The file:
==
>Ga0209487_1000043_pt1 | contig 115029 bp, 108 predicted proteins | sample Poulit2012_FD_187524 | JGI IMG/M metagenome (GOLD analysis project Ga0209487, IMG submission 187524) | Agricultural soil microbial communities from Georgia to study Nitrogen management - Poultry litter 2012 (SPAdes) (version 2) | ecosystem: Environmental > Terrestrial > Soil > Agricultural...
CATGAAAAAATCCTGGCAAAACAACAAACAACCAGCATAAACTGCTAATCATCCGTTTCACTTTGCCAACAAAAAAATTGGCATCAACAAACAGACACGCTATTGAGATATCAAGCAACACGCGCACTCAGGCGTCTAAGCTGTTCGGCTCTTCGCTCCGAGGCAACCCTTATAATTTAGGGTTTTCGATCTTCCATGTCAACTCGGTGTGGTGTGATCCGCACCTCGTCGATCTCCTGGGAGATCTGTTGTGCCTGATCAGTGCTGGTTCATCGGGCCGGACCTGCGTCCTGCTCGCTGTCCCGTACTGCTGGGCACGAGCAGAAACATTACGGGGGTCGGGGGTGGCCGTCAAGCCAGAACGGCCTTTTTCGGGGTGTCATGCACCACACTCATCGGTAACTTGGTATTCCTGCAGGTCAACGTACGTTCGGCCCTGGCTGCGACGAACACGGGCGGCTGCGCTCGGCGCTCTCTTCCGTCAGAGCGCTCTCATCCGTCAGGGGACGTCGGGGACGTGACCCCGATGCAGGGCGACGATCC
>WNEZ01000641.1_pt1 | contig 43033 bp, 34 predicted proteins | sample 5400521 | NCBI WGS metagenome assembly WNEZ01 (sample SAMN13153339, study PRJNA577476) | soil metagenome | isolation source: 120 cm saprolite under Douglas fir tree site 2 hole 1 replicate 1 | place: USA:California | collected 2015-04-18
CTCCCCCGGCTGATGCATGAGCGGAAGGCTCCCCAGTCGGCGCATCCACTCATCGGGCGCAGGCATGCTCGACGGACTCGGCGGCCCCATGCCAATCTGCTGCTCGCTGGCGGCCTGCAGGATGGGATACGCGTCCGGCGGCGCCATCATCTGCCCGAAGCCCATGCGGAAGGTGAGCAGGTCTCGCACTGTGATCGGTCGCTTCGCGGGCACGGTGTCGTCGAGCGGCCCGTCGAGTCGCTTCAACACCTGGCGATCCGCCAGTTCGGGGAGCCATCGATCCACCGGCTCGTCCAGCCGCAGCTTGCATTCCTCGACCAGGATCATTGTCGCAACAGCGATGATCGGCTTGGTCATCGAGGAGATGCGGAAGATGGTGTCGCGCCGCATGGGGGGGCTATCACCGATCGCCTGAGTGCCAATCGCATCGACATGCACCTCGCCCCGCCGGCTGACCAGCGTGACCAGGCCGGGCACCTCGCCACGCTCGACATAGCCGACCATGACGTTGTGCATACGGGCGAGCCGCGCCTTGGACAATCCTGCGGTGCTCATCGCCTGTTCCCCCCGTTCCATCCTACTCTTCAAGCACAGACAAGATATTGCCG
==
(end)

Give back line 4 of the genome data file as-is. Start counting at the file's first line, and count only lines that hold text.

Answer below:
CTCCCCCGGCTGATGCATGAGCGGAAGGCTCCCCAGTCGGCGCATCCACTCATCGGGCGCAGGCATGCTCGACGGACTCGGCGGCCCCATGCCAATCTGCTGCTCGCTGGCGGCCTGCAGGATGGGATACGCGTCCGGCGGCGCCATCATCTGCCCGAAGCCCATGCGGAAGGTGAGCAGGTCTCGCACTGTGATCGGTCGCTTCGCGGGCACGGTGTCGTCGAGCGGCCCGTCGAGTCGCTTCAACACCTGGCGATCCGCCAGTTCGGGGAGCCATCGATCCACCGGCTCGTCCAGCCGCAGCTTGCATTCCTCGACCAGGATCATTGTCGCAACAGCGATGATCGGCTTGGTCATCGAGGAGATGCGGAAGATGGTGTCGCGCCGCATGGGGGGGCTATCACCGATCGCCTGAGTGCCAATCGCATCGACATGCACCTCGCCCCGCCGGCTGACCAGCGTGACCAGGCCGGGCACCTCGCCACGCTCGACATAGCCGACCATGACGTTGTGCATACGGGCGAGCCGCGCCTTGGACAATCCTGCGGTGCTCATCGCCTGTTCCCCCCGTTCCATCCTACTCTTCAAGCACAGACAAGATATTGCCG